New Rochelle, NY, July 19, 2021--Duct tape and items retrieved from the water are common pieces of evidence in forensic cases. A new study evaluates the recovery of DNA from folded duct tape that has been submerged in ocean water for up to 2 weeks. The study is published in the peer-reviewed journal Forensic Genomics. Click here to read the article now.
Decreasing bacterial acidity could help reduce antimicrobial resistance by eliminating bacteria that can survive being treated with antibiotics.
Scientists at the University of Exeter have developed a novel method, which allows users to measure the pH of individual bacteria before, during and after treatment with antibiotics.
The research, published in the journal mBio, lays the foundation for understanding the special properties of bacteria that survive being treated with antibiotics, so that new ways of targeting them can be developed.
Researchers in the BOTTLE Consortium, including from the U.S. Department of Energy's (DOE's) National Renewable Energy Laboratory (NREL) and the University of Portsmouth, have identified using enzymes as a more sustainable approach for recycling polyethylene terephthalate (PET), a common plastic in single-use beverage bottles, clothing, and food packaging that are becoming increasingly relevant in addressing the environmental challenge of plastic pollution.
What The Study Did: The experiences, perspectives and needs of transgender young people in accessing health care are described in this review of 91 studies.
Authors: Lauren S. H. Chong, M.D., of the Children's Hospital at Westmead in Sydney, Australia, is the corresponding author.
To access the embargoed study: Visit our For The Media website at this link https://media.jamanetwork.com/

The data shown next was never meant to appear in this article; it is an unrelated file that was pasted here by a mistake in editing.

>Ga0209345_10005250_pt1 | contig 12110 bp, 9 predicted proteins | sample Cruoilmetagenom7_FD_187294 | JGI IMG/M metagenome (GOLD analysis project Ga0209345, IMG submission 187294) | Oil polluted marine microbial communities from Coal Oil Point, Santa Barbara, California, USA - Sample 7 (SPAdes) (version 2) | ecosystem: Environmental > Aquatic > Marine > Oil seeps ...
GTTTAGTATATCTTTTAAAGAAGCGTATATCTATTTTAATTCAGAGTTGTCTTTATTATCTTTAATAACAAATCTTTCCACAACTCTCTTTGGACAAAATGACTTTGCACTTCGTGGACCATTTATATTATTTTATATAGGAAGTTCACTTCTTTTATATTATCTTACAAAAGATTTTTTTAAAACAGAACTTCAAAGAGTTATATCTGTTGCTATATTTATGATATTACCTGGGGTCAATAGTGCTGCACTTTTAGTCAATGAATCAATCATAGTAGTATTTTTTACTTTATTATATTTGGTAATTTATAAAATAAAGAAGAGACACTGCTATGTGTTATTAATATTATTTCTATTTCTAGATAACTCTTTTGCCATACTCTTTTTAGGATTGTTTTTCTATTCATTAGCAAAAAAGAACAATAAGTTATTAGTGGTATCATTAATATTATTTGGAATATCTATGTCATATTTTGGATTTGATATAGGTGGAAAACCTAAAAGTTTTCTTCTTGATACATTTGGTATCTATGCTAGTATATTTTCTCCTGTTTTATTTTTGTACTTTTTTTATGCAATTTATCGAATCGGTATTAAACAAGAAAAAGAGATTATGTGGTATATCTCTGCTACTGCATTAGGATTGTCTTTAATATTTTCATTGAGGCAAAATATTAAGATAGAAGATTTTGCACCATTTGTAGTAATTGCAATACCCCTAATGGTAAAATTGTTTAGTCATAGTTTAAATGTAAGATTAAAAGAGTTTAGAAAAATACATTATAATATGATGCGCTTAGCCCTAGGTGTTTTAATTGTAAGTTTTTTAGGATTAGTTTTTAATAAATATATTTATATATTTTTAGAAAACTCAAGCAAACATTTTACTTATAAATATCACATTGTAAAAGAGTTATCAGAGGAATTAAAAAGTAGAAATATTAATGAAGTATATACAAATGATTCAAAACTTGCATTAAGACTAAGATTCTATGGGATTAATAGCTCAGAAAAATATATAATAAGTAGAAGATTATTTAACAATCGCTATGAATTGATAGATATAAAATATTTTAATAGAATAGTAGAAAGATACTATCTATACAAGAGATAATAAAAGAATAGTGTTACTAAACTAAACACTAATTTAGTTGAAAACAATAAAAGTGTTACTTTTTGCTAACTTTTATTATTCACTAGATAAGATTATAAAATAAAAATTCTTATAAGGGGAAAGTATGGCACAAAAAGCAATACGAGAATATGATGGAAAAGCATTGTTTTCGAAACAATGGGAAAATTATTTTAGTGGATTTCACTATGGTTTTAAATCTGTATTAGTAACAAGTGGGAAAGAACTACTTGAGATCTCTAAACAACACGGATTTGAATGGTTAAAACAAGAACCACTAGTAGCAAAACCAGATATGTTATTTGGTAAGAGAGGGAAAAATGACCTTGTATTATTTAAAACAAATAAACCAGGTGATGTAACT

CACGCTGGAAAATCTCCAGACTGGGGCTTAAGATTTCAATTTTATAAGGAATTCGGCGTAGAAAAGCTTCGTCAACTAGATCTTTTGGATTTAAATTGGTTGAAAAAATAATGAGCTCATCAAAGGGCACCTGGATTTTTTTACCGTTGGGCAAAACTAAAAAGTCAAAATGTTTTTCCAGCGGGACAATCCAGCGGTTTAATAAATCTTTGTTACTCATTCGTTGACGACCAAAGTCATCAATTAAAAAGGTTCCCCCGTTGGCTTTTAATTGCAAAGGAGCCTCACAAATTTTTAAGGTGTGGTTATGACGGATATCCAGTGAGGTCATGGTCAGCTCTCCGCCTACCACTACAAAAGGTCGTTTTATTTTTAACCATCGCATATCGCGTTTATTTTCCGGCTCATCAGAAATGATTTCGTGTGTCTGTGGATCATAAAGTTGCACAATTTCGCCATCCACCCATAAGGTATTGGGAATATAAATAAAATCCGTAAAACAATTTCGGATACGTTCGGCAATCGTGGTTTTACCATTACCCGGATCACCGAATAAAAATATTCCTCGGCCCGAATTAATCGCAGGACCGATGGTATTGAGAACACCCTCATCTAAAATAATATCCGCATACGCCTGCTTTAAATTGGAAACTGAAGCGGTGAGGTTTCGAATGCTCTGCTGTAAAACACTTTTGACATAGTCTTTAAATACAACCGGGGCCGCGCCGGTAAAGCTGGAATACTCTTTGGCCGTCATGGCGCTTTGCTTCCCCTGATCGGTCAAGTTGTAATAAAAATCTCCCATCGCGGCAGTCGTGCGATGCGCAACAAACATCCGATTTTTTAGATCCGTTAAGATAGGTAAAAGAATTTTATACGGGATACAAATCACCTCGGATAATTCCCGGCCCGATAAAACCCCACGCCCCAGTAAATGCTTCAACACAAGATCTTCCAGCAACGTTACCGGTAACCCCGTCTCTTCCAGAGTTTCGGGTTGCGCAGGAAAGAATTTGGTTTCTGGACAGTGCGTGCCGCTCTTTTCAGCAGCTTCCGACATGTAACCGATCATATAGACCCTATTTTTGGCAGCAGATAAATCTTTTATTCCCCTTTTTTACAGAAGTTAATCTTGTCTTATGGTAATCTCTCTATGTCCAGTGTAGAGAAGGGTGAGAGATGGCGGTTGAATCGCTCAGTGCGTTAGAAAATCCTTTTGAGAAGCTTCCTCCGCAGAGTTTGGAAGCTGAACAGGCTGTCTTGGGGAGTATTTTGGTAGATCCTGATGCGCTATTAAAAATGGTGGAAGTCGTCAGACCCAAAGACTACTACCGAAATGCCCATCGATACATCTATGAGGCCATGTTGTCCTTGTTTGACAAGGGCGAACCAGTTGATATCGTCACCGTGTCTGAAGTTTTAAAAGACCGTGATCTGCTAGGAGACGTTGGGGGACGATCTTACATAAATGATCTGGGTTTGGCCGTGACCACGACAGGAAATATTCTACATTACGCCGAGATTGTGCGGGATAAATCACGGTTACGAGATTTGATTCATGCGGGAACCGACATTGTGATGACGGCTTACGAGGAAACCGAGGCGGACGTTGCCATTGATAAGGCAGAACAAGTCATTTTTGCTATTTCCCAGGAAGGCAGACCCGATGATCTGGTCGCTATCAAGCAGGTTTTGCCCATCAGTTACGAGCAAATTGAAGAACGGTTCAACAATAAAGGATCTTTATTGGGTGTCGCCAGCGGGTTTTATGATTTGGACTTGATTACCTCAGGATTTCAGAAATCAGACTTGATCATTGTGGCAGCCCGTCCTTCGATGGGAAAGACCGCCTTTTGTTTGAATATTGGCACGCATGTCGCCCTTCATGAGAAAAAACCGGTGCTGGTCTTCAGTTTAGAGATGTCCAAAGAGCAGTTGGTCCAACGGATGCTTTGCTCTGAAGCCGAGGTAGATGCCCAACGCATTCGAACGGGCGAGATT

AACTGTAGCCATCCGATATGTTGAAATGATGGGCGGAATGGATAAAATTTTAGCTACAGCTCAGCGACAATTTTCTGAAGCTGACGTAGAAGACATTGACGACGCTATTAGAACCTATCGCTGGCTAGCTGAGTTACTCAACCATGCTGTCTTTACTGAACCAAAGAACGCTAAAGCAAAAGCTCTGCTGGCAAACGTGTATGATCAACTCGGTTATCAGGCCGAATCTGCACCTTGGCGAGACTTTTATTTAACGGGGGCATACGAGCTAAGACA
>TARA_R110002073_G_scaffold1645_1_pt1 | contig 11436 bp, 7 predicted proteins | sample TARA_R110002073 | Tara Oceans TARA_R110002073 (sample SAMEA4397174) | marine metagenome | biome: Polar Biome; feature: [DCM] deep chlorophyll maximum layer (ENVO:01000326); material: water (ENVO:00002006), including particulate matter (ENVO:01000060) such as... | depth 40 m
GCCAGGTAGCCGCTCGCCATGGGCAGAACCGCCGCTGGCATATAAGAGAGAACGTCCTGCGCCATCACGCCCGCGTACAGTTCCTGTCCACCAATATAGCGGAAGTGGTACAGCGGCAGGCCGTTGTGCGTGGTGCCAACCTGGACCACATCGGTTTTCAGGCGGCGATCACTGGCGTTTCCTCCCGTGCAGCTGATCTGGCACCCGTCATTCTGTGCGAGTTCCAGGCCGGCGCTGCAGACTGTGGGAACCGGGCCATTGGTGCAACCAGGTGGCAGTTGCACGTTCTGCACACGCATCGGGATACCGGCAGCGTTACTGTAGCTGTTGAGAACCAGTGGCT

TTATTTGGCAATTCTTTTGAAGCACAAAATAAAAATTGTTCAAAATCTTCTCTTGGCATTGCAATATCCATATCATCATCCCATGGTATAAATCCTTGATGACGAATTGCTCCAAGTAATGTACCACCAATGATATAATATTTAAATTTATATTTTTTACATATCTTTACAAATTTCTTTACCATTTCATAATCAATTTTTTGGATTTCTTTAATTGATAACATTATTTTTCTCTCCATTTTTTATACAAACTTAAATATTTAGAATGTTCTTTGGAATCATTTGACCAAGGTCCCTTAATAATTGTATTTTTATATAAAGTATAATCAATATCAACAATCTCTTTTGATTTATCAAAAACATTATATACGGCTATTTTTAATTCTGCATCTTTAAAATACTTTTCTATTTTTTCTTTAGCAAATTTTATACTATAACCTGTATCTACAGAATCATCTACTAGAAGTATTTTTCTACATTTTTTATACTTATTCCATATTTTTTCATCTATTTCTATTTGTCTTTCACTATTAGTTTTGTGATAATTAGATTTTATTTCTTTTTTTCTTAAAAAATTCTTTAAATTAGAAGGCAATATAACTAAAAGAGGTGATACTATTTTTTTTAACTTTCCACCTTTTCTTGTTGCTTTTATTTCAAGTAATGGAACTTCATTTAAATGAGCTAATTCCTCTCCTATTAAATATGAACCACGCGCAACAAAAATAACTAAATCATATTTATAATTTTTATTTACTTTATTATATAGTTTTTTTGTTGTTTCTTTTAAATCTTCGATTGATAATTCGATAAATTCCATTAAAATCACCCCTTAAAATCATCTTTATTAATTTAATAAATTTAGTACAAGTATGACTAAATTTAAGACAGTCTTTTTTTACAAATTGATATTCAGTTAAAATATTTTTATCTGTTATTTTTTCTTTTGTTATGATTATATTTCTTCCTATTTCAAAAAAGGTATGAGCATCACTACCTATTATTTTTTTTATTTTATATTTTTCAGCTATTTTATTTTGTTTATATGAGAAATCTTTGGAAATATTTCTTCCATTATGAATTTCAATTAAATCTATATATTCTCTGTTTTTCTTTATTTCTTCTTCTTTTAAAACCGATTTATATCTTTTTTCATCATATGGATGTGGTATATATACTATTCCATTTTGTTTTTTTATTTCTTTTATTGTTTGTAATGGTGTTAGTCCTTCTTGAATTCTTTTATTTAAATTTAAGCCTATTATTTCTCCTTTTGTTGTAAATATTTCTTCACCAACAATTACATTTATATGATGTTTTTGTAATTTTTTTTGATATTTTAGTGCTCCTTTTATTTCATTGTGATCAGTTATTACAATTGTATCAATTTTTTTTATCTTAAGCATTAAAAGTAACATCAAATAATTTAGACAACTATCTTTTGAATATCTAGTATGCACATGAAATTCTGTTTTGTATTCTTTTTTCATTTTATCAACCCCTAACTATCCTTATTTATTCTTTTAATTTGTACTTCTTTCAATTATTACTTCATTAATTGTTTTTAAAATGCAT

The MOMAT research group from Universidad Complutense de Madrid has worked with Universidad de Almería, to develop a mathematical model that simulates the impact of SARS-CoV-2 strains and vaccines together, combined with many other biological and social processes in the propagation of COVID-19.
The tool can be downloaded without restriction and free of charge and applied to any territory. It forms part of the family of θ-SIR models, which were initially developed by the MOMAT research group itself before the arrival of new variants and the development of vaccines.
Analysis of children and young people's proximity to woodlands has shown links with better cognitive development and a lower risk of emotional and behavioural problems, in research led by UCL and Imperial College London scientists that could influence planning decisions in urban areas.
Two common practices in the U.S. restaurant industry -- service with a smile and tipping -- contribute to a culture of sexual harassment, according to new research from the University of Notre Dame.
"A perfect storm: Customer sexual harassment as a joint function of financial dependence and emotional labor" was recently published in the Journal of Applied Psychology from Timothy Kundro, assistant professor of management and organization at Notre Dame's Mendoza College of Business.
An internal transporter that enables us to use the copper we consume in foods like shellfish and nuts to enable a host of vital body functions also has the essential role of protecting the receptor that enables us to grow new blood vessels when ours become diseased, Medical College of Georgia scientists report.